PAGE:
What determines a character's worth? Are heroes more important than villains? Importance seems to vary subjectively, as does one's curiosity. In The Taming of the Shrew one may become identified with, intrigued by, or appalled by a number of characters, and as in much of Shakespeare's work, most characters bubble with complexity. In a play where disguise and transformation seem to be themes, a character with no apparent tie to either sticks out quite noticeably. Gremio is such a man. On the surface he appears quite stock in his purpose, and quite easily forgotten amidst a barrage of complex personalities. Diving a little deeper, one begins to see a man camouflaged in language as much as any other character in literal disguise. Quite certainly, Gremio is no accident, though one must quarry to find his function.
[...] 17) This appears perfectly normal, and in fact exists as a literary devise used throughout sixteenth-century rhetoric. What's fascinating is that Gremio goes on to use this technique to dominate most of his dialogue. Gremio's lines resemble Hortensio's again in Act Scene Hortensio: [ ] So shall I no whit be behind in duty To fair Bianca, so beloved of me. Gremio: Beloved of me, and that my deeds shall prove. ( line 172-175, pg. 32) Then in Act Gremio repeats Kate: Kate: I'll see thee hanged on Sunday first. [...]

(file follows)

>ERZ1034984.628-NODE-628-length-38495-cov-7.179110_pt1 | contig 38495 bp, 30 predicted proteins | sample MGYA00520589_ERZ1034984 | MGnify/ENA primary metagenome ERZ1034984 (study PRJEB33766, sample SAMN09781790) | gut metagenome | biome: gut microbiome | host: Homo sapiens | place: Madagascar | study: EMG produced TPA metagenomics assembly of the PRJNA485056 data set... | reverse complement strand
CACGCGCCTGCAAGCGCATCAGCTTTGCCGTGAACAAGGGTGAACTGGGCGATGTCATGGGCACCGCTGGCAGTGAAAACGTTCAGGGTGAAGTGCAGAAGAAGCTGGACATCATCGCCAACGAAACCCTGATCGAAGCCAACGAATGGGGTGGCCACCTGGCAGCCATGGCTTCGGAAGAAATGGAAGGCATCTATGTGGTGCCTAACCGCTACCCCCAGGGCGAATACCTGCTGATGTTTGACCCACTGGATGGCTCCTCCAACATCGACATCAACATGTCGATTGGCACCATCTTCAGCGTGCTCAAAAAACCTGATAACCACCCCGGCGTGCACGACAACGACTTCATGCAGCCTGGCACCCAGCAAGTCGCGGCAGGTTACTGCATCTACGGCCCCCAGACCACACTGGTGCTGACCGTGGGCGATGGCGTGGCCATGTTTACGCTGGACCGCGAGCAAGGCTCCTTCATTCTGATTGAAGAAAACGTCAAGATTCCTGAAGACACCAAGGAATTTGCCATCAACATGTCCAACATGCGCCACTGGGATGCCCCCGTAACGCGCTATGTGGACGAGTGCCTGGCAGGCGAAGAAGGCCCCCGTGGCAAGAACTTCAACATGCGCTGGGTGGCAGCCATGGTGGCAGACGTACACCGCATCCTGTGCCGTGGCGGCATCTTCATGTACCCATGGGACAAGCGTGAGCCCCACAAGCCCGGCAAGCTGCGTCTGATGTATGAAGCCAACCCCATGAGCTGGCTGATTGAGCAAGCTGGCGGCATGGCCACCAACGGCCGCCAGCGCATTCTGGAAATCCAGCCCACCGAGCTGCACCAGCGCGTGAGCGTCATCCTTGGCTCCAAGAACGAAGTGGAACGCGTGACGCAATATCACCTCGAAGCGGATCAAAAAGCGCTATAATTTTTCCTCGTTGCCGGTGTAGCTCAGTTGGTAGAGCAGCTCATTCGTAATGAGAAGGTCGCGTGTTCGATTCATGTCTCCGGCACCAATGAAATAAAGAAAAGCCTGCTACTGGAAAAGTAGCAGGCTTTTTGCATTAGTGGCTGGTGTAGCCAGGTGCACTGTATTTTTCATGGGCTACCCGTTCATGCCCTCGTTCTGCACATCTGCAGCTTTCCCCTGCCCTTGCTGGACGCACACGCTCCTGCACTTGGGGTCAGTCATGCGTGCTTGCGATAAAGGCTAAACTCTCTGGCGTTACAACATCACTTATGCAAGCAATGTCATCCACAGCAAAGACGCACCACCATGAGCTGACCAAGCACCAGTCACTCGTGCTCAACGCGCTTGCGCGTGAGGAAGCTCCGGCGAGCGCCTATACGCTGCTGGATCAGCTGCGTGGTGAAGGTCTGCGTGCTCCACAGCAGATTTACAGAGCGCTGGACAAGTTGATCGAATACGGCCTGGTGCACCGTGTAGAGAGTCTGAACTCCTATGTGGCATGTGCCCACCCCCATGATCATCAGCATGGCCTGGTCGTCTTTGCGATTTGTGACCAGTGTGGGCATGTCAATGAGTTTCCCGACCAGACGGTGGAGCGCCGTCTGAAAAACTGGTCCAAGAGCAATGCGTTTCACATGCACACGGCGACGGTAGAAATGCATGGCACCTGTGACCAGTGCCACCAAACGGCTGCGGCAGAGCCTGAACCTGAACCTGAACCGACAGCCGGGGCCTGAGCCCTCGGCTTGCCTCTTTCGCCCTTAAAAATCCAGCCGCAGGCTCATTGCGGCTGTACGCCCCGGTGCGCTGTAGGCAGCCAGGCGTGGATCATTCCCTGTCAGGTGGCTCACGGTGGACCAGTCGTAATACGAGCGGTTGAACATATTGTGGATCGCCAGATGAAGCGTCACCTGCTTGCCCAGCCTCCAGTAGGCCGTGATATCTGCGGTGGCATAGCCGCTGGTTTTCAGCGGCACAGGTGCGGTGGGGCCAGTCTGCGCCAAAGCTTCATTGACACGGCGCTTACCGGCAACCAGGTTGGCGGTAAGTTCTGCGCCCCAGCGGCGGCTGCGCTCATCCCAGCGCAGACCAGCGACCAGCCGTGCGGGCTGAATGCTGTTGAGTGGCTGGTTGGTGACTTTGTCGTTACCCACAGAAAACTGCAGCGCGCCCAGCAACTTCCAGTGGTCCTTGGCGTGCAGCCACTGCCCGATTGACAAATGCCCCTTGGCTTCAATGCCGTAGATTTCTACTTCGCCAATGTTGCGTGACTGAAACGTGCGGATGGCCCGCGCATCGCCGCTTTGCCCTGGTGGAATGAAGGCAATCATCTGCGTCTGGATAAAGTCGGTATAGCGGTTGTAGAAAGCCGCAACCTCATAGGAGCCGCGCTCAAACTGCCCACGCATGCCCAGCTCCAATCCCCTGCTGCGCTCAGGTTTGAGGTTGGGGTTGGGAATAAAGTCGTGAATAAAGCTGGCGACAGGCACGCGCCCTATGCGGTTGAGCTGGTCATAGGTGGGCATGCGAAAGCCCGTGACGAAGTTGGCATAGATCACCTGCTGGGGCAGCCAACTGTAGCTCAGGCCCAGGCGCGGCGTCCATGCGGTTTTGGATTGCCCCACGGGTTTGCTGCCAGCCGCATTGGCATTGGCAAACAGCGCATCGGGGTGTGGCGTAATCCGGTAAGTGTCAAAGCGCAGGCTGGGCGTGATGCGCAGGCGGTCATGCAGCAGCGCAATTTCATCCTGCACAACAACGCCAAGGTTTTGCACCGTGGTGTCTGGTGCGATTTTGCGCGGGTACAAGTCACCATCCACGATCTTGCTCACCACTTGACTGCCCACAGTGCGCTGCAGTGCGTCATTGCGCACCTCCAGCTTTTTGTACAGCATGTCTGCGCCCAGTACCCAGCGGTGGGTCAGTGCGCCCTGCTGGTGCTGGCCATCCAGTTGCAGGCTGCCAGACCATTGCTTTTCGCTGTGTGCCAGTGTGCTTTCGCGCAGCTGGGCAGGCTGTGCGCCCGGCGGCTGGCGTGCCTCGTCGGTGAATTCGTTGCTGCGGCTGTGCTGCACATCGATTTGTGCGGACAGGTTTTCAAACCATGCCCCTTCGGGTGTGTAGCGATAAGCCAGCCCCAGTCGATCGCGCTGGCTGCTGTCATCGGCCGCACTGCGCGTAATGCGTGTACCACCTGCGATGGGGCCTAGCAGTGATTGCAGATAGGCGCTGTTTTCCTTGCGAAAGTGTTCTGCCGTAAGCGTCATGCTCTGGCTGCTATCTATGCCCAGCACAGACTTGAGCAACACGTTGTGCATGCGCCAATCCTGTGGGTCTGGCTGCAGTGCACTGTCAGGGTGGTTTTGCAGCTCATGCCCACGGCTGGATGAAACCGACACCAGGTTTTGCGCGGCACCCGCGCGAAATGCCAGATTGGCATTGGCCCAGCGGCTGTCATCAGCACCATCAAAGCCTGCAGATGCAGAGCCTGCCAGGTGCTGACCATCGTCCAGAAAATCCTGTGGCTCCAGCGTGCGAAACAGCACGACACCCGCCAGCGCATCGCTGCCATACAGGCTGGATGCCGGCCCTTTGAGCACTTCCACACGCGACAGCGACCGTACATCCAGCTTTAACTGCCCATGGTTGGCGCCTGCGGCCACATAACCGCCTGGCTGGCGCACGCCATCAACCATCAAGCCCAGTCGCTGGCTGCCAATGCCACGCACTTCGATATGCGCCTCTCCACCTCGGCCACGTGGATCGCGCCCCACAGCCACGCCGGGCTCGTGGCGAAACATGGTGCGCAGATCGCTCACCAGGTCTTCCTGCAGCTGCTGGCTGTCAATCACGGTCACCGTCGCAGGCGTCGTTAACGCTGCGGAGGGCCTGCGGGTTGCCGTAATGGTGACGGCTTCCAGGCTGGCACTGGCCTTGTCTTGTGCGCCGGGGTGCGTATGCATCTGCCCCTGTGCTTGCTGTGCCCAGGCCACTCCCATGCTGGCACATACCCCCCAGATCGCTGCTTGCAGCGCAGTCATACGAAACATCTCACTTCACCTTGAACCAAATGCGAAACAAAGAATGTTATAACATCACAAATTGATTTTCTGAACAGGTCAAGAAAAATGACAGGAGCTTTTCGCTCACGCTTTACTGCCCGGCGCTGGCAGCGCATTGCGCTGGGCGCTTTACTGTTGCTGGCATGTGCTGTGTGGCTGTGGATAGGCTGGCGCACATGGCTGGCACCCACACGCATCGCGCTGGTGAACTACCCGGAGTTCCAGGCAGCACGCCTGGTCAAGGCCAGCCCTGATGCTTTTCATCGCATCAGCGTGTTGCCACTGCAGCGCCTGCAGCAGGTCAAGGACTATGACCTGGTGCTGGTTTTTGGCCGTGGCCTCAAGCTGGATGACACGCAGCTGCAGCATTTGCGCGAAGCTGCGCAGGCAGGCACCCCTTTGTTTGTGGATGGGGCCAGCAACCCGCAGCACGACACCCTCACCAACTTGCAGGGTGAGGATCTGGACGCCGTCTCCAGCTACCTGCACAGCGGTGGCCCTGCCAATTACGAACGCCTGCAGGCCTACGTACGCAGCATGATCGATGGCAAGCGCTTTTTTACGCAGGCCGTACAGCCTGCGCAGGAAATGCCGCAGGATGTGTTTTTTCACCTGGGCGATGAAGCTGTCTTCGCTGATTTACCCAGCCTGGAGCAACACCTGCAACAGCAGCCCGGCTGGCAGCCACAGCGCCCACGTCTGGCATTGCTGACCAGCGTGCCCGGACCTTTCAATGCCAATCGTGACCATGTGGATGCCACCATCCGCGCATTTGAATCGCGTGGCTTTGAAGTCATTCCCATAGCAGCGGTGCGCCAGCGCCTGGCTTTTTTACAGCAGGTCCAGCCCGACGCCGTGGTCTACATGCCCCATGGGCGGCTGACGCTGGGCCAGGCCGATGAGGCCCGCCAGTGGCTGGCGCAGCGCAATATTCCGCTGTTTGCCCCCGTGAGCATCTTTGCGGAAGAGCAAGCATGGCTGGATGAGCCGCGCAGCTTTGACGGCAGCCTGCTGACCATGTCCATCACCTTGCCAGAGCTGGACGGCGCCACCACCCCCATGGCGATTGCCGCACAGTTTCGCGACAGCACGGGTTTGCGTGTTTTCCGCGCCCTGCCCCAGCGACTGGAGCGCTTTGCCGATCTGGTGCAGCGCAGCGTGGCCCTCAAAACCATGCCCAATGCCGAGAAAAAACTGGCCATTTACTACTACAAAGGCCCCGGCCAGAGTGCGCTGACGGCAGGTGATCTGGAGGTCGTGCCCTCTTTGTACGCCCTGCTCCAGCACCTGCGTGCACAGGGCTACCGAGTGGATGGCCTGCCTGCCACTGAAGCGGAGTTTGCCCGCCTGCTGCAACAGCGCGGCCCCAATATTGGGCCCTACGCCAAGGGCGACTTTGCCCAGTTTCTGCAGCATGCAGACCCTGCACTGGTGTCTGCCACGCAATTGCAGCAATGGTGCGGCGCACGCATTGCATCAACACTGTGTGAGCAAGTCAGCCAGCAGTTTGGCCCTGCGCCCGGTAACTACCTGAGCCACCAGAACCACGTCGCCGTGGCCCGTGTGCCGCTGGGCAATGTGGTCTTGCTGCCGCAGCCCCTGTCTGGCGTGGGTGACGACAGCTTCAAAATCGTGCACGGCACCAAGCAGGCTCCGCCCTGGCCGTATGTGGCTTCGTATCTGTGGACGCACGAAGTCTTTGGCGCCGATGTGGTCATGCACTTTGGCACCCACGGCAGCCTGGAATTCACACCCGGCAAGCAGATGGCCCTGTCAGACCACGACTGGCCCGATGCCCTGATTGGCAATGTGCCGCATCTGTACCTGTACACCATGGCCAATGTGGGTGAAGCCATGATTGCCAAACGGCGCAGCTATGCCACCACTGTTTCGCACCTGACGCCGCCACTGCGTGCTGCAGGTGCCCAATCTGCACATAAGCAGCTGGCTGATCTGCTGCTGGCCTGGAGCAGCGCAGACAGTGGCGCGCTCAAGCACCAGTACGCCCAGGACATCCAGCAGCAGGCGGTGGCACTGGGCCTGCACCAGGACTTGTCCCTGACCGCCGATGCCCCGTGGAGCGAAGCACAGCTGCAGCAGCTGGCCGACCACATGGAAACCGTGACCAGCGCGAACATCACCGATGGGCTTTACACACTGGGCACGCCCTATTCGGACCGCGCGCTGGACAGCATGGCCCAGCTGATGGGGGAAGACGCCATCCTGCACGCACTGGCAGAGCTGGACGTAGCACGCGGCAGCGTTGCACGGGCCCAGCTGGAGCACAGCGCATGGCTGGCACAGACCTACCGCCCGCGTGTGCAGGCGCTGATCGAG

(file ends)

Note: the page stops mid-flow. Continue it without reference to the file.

[...] Perhaps the reason Gremio can't win the girl ties directly to language. In Kate's final speech, she seems to echo something her husband has driven into her head. Detained in the bonds of servant hood, her proverbial chains exist as the replication of her husband's desires in the words she speaks. Perhaps Gremio suffers her fate; that of being trapped in a world where you must perform, act, repeat, or replicate what you hear in order to survive. Language seems to tame the shrew, and ironically confine the very man that defines her as one. [...]
[...] point in the play it appears as if Gremio exists as just another man seeking a female companion, and thus his action appears dull and similar to every other male character. Perhaps a more sufficient way to find significance in Gremio remains. Besides considering a character in action amidst a pure story world, another possibility in examining characters rests in the language an author attributes them in the text itself. In this context, Gremio suddenly becomes a far more interesting figure in the play. [...]
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